Cariboo River Provincial Park

History

A Wildlife Management Area before 1995, the area was recommended for park status through the Cariboo CORE process, and eventually designated through the Cariboo Chilcotin Land Use Plan. Wildlife managers have recognized the value of this river valley's important wildlife habitat for many years.

Cultural Heritage

A 1997 study suggests that the river may have been used by the Carrier and Secwepemc First Nations as a travel corridor and food source of salmon and trout. Specific cultural heritage sites have not yet been identified in the park. However, if you find such a site, do not disturb it or remove any artifacts.

During the Cariboo Gold Rush of the 1860's, the park area was used as a route for those seeking gold at Barkerville and the surrounding areas.

Conservation

Cariboo River Park provides important winter habitat for moose in its valley bottom wetlands and forests. The river and wetlands are an excellent nesting and rearing area for waterfowl. The area remains in a nearly natural state. Protection of the wildlife habitats are critical in the management of this park.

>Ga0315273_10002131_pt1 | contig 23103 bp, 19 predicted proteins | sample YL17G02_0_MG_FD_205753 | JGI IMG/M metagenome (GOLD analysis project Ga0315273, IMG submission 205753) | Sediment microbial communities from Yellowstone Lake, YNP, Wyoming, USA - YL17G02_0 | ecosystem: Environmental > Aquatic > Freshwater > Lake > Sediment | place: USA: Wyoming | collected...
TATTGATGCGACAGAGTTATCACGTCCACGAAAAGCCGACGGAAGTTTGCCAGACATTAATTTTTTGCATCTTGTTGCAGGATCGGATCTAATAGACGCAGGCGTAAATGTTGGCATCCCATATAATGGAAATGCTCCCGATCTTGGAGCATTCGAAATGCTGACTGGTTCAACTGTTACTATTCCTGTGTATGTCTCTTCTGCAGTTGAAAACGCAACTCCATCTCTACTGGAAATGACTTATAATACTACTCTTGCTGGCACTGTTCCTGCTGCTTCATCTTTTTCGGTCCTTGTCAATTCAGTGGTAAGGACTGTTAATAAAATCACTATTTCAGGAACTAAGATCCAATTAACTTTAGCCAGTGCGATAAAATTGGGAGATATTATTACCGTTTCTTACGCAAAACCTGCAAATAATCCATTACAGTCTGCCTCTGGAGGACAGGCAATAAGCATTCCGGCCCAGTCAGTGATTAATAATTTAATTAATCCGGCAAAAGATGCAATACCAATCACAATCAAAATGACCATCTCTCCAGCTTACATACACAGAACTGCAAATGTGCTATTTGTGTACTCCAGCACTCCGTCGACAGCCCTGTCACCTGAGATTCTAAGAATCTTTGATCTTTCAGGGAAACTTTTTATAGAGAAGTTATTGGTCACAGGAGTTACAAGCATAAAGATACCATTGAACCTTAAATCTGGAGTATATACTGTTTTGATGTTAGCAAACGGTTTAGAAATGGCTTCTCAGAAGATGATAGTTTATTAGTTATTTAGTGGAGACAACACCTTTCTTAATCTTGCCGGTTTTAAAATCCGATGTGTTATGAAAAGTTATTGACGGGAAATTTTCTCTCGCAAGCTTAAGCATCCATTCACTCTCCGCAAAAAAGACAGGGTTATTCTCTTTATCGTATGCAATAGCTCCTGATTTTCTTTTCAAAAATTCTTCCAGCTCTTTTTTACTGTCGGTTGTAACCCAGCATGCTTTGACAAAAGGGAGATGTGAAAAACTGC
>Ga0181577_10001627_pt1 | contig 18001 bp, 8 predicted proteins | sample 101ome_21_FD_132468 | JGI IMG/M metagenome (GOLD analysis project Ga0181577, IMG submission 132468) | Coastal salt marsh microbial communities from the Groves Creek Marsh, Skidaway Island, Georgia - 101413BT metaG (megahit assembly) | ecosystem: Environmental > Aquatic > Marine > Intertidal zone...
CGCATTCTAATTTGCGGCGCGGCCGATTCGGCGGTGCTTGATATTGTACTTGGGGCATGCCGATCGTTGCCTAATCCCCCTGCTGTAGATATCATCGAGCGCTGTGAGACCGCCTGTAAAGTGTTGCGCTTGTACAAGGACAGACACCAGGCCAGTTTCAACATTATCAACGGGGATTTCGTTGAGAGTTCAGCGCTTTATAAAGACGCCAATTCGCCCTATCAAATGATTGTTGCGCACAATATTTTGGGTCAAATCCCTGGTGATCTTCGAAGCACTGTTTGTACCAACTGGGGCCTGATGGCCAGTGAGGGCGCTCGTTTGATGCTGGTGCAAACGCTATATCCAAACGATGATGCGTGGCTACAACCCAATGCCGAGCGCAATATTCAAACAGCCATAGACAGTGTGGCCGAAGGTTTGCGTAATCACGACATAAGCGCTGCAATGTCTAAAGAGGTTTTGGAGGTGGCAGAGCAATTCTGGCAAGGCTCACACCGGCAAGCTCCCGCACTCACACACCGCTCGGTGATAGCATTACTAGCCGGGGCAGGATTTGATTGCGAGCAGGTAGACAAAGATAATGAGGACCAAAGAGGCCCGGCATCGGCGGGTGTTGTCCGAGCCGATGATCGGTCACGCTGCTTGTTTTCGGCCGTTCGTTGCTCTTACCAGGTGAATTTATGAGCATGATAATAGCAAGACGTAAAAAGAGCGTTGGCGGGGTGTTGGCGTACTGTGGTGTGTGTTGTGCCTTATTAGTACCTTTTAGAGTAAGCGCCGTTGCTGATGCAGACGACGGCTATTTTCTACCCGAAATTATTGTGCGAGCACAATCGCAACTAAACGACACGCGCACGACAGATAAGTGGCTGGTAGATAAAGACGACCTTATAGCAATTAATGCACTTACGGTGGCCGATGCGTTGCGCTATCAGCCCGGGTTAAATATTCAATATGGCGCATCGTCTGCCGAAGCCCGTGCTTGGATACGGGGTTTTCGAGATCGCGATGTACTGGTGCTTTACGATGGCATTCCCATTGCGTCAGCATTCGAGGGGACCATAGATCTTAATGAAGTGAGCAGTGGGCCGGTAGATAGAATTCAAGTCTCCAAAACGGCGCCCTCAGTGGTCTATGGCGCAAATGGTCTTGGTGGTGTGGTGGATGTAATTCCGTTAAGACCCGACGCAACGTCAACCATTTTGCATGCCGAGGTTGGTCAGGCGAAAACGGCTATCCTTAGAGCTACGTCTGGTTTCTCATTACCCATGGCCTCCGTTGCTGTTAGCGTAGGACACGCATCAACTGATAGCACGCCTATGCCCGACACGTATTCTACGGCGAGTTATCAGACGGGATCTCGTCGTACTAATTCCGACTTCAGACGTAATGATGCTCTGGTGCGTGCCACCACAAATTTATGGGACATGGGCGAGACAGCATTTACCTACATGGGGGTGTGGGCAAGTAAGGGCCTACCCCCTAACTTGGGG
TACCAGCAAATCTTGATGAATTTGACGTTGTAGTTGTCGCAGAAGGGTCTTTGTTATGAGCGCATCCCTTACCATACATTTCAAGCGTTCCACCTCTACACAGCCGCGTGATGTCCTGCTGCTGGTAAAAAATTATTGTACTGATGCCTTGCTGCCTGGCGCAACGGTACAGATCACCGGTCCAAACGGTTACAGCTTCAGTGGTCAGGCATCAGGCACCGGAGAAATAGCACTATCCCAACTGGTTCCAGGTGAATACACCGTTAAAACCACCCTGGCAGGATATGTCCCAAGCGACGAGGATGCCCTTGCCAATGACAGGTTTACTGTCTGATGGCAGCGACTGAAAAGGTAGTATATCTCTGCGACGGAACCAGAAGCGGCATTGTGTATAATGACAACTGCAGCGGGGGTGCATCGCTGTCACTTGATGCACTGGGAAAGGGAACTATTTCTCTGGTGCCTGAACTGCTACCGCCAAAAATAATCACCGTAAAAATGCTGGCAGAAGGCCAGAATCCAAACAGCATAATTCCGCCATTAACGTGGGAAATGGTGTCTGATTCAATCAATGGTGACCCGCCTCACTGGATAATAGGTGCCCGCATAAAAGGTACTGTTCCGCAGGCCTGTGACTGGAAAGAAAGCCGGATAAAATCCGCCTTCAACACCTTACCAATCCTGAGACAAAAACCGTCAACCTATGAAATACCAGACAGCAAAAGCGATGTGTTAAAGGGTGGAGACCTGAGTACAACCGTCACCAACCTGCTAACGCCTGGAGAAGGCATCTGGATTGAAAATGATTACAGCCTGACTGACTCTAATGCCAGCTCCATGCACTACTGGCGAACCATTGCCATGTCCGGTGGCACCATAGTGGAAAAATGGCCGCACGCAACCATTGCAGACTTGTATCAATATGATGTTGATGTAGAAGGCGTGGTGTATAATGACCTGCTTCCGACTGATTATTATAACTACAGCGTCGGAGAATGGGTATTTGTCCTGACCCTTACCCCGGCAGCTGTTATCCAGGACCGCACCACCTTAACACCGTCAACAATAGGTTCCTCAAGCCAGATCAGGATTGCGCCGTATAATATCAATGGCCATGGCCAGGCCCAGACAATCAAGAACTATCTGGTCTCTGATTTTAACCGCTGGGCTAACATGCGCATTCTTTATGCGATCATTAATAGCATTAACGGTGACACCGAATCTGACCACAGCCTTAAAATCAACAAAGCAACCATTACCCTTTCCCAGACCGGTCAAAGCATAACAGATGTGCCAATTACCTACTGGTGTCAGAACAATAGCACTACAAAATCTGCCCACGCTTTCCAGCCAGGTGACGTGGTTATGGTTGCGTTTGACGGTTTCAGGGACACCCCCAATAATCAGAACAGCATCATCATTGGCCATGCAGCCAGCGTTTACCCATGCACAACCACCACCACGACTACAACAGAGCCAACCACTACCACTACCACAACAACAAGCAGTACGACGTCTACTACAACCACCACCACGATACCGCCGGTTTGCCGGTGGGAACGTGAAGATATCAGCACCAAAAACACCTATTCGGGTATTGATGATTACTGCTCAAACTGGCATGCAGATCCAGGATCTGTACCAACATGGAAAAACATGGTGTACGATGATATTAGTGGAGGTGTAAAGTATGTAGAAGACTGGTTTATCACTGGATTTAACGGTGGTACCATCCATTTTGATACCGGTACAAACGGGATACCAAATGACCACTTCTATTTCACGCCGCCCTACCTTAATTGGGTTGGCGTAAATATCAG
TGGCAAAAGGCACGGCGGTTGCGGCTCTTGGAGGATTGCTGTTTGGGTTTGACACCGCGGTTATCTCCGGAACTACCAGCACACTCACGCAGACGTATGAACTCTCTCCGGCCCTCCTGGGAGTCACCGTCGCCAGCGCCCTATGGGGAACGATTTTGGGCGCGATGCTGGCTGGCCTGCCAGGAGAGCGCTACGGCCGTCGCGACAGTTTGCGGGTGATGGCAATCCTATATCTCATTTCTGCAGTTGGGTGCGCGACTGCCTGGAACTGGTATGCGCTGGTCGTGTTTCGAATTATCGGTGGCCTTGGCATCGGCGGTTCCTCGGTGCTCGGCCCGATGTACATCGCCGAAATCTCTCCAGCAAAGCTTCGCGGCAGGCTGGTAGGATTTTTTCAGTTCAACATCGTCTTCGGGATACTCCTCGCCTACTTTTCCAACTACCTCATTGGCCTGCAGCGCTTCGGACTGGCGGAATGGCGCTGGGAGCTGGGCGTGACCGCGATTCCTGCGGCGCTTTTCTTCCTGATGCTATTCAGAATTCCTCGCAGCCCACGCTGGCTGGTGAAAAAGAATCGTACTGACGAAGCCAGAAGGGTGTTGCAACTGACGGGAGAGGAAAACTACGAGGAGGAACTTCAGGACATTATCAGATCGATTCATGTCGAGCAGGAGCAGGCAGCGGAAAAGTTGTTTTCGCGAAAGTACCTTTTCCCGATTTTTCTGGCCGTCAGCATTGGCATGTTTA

Wildlife

The riparian area (river bank, wetlands and nearby forest cover) is home to many large and small mammals such as black and grizzly bear, moose, deer, wolf, martin, otter, mink and squirrel. Migrating flocks of ducks and geese use the river and Kimball Lake as a stop on their way north.

Songbirds are abundant along the shoreline and near the old forest. Viewing wildlife is possible from canoe, raft, boat or by driving the 3100 Road to the bridge that crosses the river near the south end of Kimball Lake and watching for activity.

Please do not cause stress to wildlife by approaching too closely. Bring telephoto lenses and binoculars, and your reward will be seeing wild creatures behaving naturally.